Scientists and environmental rights activists disagreed. Aside from concerns that heavy glyphosate use may affect human endocrine function and interfere with reproduction, these groups cited two main environmental concerns with glyphosate usage. First, they were concerned that “gene flow” might occur, where the seeds or pollen from the genetically modified crop would spread and interbreed accidentally with wild, conventional or organic alfalfa strains. Once contaminated with the transgene, it can be extremely difficult and very costly, if not impossible, for organic and conventional farmers to restore their unmodified crop. Because many of these crops are sold or exported to buyers who refuse to purchase genetically modified foods, transgene contamination can be devastating to farmers.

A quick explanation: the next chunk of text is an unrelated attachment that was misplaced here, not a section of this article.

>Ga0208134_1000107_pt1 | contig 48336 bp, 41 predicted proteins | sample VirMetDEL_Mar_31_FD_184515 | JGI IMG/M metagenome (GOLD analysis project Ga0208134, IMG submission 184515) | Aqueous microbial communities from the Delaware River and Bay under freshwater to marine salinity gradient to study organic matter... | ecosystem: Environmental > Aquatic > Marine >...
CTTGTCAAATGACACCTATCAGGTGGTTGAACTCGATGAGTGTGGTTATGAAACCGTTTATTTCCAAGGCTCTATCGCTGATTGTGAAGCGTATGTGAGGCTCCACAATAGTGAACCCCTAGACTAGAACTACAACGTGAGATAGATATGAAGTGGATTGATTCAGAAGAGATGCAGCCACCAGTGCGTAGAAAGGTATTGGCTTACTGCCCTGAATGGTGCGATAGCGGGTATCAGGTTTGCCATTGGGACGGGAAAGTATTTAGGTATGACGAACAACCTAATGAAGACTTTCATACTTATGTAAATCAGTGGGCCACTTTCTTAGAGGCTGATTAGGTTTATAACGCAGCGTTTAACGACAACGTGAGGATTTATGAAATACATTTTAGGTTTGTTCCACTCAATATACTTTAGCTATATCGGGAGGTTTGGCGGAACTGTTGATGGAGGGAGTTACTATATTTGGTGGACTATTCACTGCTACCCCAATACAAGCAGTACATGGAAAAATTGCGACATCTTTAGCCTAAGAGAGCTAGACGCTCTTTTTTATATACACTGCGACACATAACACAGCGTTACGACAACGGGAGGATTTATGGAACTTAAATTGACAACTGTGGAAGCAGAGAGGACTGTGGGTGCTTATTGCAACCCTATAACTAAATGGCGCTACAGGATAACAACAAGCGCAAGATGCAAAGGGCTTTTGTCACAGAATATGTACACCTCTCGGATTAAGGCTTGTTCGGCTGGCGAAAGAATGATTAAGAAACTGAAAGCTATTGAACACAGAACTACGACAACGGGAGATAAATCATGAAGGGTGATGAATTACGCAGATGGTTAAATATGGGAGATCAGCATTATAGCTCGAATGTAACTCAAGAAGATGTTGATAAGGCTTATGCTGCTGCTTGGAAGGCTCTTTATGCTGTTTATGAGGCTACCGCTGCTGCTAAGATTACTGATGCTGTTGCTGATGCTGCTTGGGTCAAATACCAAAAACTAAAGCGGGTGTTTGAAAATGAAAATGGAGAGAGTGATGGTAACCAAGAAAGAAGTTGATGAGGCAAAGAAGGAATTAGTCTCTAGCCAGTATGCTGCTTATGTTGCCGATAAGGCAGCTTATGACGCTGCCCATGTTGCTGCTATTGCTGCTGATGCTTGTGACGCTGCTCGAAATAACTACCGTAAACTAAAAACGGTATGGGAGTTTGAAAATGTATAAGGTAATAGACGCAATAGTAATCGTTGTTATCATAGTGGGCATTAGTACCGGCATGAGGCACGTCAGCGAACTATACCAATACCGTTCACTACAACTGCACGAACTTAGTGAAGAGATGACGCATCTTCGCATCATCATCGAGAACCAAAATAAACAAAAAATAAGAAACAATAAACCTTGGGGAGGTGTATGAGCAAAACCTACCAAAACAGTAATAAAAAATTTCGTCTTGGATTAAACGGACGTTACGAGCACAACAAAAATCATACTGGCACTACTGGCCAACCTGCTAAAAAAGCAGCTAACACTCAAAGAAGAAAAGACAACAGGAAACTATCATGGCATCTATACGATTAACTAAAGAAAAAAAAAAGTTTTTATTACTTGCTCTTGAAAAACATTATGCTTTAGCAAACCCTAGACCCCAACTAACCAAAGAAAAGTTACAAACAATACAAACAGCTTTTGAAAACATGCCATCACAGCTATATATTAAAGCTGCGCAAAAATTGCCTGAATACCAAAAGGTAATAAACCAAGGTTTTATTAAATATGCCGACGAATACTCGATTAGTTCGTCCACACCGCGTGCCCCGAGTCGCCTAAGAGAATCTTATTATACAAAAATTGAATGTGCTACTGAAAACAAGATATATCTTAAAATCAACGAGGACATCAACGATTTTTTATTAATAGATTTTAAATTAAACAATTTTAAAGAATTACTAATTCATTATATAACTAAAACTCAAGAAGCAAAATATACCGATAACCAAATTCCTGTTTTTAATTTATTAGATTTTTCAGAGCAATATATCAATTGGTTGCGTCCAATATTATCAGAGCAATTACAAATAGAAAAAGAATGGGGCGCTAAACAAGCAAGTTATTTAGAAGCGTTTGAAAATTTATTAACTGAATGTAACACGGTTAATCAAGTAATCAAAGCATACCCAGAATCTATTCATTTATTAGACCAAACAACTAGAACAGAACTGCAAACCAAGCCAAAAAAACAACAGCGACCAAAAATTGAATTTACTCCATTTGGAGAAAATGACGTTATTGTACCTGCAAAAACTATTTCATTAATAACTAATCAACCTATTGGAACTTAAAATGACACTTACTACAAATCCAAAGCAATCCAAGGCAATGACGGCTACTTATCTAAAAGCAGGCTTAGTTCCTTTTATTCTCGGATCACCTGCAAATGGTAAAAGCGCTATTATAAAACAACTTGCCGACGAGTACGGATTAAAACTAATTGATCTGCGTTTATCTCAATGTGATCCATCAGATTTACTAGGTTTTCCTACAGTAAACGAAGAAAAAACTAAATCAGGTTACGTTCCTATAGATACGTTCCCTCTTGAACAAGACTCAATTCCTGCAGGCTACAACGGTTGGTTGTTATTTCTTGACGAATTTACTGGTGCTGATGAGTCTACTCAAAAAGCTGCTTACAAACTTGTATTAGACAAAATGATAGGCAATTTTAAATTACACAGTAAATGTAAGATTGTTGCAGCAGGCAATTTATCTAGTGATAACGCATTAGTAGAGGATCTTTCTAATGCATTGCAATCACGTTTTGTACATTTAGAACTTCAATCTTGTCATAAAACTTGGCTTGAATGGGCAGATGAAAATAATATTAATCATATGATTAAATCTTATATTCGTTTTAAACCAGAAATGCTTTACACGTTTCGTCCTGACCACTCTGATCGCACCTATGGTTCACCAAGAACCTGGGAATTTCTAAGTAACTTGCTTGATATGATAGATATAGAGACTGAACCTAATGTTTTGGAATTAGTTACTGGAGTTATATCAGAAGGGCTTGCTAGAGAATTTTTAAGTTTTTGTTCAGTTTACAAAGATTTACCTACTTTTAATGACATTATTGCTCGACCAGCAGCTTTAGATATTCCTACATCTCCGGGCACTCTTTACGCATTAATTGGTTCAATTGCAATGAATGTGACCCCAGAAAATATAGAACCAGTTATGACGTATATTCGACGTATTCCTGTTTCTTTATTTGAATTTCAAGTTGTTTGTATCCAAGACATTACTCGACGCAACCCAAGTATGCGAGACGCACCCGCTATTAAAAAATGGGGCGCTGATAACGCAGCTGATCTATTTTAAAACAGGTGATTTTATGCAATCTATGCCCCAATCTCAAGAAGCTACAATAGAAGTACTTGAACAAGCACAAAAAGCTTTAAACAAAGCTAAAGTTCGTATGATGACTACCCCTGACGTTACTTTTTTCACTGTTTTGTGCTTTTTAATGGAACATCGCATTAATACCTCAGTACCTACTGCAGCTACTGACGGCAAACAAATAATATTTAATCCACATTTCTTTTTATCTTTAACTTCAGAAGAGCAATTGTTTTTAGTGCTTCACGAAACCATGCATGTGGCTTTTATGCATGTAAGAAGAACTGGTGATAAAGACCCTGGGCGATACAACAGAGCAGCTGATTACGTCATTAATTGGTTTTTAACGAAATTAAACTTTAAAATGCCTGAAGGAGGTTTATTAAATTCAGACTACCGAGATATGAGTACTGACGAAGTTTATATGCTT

The second, and arguably greater, concern over Roundup Ready crops is that the vastly increased use of glyphosate has encouraged the development and proliferation of Roundup-resistant weeds. Therefore, while APHIS may have assessed correctly that the introduction of a small number of Roundup Ready crops may not significantly harm the environment, as Roundup use expands to include a wider range of crops, its environmental impact is dramatically exacerbated. As more resistant weeds develop and proliferate, use of harsher and more toxic herbicides becomes necessary. As a result, any environmental benefits of Roundup use are lost.

Current Lawsuit